Help us monitor
is key to
and more to follow
ADOPT AN EGG
– save a life
FISH FOR CHICKS
or adopt an egg or chick
for release back into the wild
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African penguins are part of our heritage in South Africa; they need our support and they need YOU! In 2020 we launched our very first Virtual Penguin Run and it will continue to be our annual initiative to connect with our global supporters.
In South Africa, we celebrate Heritage Day annually on 24 September and we invite everyone to show their solidarity and get behind us in our quest to save the African penguin. You can run, walk, turn on your treadmill, or waddle a 5km distance on 24 September wherever you are in the world. Do this in your best black and white or penguin-themed outfit and stand a chance of being one of ten lucky participants to receive a penguin adoption, where you can name one of the iconic feathered birds in our care.
How to sign up
All you need to do is post your photo on Facebook and/or Instagram and tag SANCCOB using hashtag #VirtualPenguinRun2021 or send your visuals to firstname.lastname@example.org by midnight GMT+2 on 24 September 2021. Find SANCCOB on Facebook at https://www.facebook.com/SANCCOBSavesSeabirds/ or on Instagram @SANCCOB. The more participants we have, the more penguin bellies will be fed, so encourage everyone you know to donate just R50 each to be a part of this initiative.
Donate your R50 here and select ‘Virtual Penguin Run’ from the list of projects then start planning your outfit.
All funds raised go toward SANCCOB’s conservation work. Since 2014, Algoa Bay penguin colonies in the Eastern Cape have lost more than 70% of their breeding birds. The Western Cape population, historically the strong hold of the species, is also suffering a 10% loss per annum and a recent census has revealed that there are just over 10,000 breeding pairs left in the wild in South Africa. If the current population decline continues, the African Penguin could be functionally extinct on South Africa’s west coast in 14 years. This means that there will be too few penguins in the wild to maintain sustainable population levels.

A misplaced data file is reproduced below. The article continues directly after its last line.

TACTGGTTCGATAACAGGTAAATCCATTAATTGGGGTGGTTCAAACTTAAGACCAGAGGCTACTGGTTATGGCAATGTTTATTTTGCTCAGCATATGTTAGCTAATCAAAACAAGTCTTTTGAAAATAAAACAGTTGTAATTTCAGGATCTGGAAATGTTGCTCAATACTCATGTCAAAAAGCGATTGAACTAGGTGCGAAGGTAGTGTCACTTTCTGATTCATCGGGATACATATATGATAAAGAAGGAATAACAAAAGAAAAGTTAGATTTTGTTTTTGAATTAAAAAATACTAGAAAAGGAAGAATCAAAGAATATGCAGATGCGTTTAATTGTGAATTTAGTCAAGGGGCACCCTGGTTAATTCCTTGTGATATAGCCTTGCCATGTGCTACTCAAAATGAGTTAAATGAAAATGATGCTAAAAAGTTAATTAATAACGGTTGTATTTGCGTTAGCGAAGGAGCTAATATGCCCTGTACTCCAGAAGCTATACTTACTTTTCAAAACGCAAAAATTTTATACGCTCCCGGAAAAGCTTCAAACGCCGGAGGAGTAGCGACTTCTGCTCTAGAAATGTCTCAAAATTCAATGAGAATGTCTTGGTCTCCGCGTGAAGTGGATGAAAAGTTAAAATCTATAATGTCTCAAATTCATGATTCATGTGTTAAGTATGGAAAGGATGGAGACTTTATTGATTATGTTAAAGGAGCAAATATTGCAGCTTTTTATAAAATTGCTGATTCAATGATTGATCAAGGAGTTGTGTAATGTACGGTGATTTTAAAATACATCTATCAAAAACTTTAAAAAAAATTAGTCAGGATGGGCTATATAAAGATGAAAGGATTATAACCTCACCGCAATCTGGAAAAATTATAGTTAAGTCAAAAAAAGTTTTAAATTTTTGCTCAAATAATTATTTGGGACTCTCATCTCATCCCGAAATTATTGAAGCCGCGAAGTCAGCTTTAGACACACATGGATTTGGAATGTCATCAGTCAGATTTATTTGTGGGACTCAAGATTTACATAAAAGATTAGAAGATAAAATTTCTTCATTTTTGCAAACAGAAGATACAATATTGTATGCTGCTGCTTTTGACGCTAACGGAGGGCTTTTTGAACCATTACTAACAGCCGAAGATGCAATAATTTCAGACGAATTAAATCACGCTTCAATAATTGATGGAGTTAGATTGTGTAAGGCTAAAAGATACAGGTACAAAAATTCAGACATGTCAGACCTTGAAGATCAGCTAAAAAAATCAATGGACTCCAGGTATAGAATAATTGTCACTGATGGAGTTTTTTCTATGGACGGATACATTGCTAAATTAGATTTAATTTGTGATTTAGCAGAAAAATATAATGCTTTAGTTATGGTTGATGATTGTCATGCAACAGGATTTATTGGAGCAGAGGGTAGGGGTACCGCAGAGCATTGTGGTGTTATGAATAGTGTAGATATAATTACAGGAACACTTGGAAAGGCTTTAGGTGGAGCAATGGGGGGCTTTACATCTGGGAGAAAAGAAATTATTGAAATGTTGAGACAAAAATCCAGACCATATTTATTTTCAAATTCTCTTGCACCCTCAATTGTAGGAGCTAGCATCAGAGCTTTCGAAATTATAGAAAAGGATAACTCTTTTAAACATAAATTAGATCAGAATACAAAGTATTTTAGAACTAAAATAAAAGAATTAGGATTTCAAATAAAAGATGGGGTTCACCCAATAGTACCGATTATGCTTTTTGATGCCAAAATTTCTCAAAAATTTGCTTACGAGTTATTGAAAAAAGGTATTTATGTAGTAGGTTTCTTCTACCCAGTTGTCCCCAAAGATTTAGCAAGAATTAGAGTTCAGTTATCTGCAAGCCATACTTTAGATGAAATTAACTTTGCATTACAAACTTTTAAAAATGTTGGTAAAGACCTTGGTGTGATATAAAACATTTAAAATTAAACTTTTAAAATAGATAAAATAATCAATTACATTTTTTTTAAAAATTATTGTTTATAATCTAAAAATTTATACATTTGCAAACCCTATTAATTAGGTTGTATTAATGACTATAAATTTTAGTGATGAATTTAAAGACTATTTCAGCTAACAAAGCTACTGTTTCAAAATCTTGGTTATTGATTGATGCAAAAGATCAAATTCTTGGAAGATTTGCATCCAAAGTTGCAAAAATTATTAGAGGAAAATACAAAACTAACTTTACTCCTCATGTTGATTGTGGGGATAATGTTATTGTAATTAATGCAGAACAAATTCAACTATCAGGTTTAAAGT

Every bird counts and we’re counting on you! Help SANCCOB save seabirds!
WHAT WE DO
SANCCOB saves seabirds
SANCCOB provides a 24/7 rescue service for sick and injured seabirds and abandoned chicks. We respond to oil spill disasters along the South African coastline.
SANCCOB is recognised internationally as a leader in the field of seabird rehabilitation. We treat 2500 injured, sick and oiled seabirds annually.
Our specialist chick rearing unit saves African penguin eggs and chicks that have been abandoned, for subsequent release back into the wild.
Oiled Wildlife Preparedness & Response
SANCCOB works with various stakeholders to ensure authorities take appropriate preparedness action to mitigate oil spill risks off the South African coastline and responds to oiled marine wildlife.
We offer various engaging lessons for children and adults, including tours of the facilities, presentations and encounters with our Ambassador penguins.
We offer 3 and 6 month internships for adults, as well as a zoo and aquarium keeper exchange programme and veterinary experience courses.
Ongoing research increases our understanding of seabird species’ behaviour, diseases and other factors that impact on their long-term survival.
Penguin & Seabird Rangers
SANCCOB employs conservation staff in colonies in the Western Cape that are under the protection of conservation authorities to monitor seabirds, nests and habitats, and support critical research.
FOUND A BIRD?
Call us any time of the day or night. SANCCOB is a 24-hour Seabird Rescue Centre and will respond to all seabirds in distress, including African Penguins, Cape Gannets, Terns, Cormorants, Seagulls, Oystercatchers, Albatrosses, Petrels, Pelicans and other marine birds.
Tel: +27 (0)21 557 6155
Tel: +27 (0) 78 638 3731 (after hours & weekends)
Tel: +27 (0)41 583 1830
Tel: +27 (0) 64 019 8936 (after hours & weekends)
Depending on the nature of the injury and the location of the seabird, we will dispatch one of our own Rescue Units, offer stabilisation advice or put you in contact with the nearest organisation that can assist.
What to do when you find an injured/sick/oiled seabird:
- Please approach any seabird with care – some, such as Cape Gannets and African Penguins, have sharp beaks.
- Have with you a towel or blanket and wear protection over your hands and eyes.
- Throw the towel or blanket over the bird to catch it, ensuring that the bird is able to breathe.
- Place the bird in a large box if you have one, after first ensuring that there are holes for air.
- Keep the bird in a warm quiet place until help arrives